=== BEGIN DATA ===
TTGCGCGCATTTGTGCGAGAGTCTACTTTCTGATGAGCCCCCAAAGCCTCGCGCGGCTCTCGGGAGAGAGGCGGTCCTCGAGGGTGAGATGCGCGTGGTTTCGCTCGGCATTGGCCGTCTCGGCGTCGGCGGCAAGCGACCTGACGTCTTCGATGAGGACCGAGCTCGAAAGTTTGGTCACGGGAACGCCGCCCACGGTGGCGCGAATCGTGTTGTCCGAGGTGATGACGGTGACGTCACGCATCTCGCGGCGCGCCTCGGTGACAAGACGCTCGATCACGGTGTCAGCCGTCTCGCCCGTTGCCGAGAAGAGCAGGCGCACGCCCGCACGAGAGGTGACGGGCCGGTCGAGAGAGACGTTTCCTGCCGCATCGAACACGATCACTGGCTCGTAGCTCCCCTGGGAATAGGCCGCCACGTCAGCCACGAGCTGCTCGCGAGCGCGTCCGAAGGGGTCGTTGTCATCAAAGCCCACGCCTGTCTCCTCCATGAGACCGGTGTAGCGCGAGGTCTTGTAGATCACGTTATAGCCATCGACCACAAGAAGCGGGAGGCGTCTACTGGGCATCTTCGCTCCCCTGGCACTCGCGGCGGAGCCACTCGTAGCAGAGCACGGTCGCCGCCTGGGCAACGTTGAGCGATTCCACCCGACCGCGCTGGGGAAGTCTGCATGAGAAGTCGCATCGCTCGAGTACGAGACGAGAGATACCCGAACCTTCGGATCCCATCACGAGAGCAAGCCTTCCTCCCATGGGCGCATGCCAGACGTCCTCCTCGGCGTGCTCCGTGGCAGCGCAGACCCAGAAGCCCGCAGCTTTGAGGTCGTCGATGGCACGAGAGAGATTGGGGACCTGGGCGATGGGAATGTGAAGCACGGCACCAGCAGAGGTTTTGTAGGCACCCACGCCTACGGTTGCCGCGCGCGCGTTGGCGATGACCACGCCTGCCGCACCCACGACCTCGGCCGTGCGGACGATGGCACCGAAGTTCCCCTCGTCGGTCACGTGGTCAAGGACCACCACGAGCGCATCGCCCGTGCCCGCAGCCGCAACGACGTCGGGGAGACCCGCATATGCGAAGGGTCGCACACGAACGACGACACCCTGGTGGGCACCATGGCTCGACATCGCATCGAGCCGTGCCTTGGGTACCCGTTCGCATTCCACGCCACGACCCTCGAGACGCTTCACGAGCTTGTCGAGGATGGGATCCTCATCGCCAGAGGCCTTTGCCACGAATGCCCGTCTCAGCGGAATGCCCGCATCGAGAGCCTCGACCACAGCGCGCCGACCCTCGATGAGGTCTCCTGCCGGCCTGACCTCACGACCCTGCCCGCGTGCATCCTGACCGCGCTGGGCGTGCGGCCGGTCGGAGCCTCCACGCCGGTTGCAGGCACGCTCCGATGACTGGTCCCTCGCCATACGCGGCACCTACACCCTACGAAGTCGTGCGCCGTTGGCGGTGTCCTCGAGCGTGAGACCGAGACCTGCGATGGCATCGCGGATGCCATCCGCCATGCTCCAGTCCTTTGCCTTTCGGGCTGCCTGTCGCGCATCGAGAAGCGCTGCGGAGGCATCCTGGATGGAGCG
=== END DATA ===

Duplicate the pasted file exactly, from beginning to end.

TTGCGCGCATTTGTGCGAGAGTCTACTTTCTGATGAGCCCCCAAAGCCTCGCGCGGCTCTCGGGAGAGAGGCGGTCCTCGAGGGTGAGATGCGCGTGGTTTCGCTCGGCATTGGCCGTCTCGGCGTCGGCGGCAAGCGACCTGACGTCTTCGATGAGGACCGAGCTCGAAAGTTTGGTCACGGGAACGCCGCCCACGGTGGCGCGAATCGTGTTGTCCGAGGTGATGACGGTGACGTCACGCATCTCGCGGCGCGCCTCGGTGACAAGACGCTCGATCACGGTGTCAGCCGTCTCGCCCGTTGCCGAGAAGAGCAGGCGCACGCCCGCACGAGAGGTGACGGGCCGGTCGAGAGAGACGTTTCCTGCCGCATCGAACACGATCACTGGCTCGTAGCTCCCCTGGGAATAGGCCGCCACGTCAGCCACGAGCTGCTCGCGAGCGCGTCCGAAGGGGTCGTTGTCATCAAAGCCCACGCCTGTCTCCTCCATGAGACCGGTGTAGCGCGAGGTCTTGTAGATCACGTTATAGCCATCGACCACAAGAAGCGGGAGGCGTCTACTGGGCATCTTCGCTCCCCTGGCACTCGCGGCGGAGCCACTCGTAGCAGAGCACGGTCGCCGCCTGGGCAACGTTGAGCGATTCCACCCGACCGCGCTGGGGAAGTCTGCATGAGAAGTCGCATCGCTCGAGTACGAGACGAGAGATACCCGAACCTTCGGATCCCATCACGAGAGCAAGCCTTCCTCCCATGGGCGCATGCCAGACGTCCTCCTCGGCGTGCTCCGTGGCAGCGCAGACCCAGAAGCCCGCAGCTTTGAGGTCGTCGATGGCACGAGAGAGATTGGGGACCTGGGCGATGGGAATGTGAAGCACGGCACCAGCAGAGGTTTTGTAGGCACCCACGCCTACGGTTGCCGCGCGCGCGTTGGCGATGACCACGCCTGCCGCACCCACGACCTCGGCCGTGCGGACGATGGCACCGAAGTTCCCCTCGTCGGTCACGTGGTCAAGGACCACCACGAGCGCATCGCCCGTGCCCGCAGCCGCAACGACGTCGGGGAGACCCGCATATGCGAAGGGTCGCACACGAACGACGACACCCTGGTGGGCACCATGGCTCGACATCGCATCGAGCCGTGCCTTGGGTACCCGTTCGCATTCCACGCCACGACCCTCGAGACGCTTCACGAGCTTGTCGAGGATGGGATCCTCATCGCCAGAGGCCTTTGCCACGAATGCCCGTCTCAGCGGAATGCCCGCATCGAGAGCCTCGACCACAGCGCGCCGACCCTCGATGAGGTCTCCTGCCGGCCTGACCTCACGACCCTGCCCGCGTGCATCCTGACCGCGCTGGGCGTGCGGCCGGTCGGAGCCTCCACGCCGGTTGCAGGCACGCTCCGATGACTGGTCCCTCGCCATACGCGGCACCTACACCCTACGAAGTCGTGCGCCGTTGGCGGTGTCCTCGAGCGTGAGACCGAGACCTGCGATGGCATCGCGGATGCCATCCGCCATGCTCCAGTCCTTTGCCTTTCGGGCTGCCTGTCGCGCATCGAGAAGCGCTGCGGAGGCATCCTGGATGGAGCG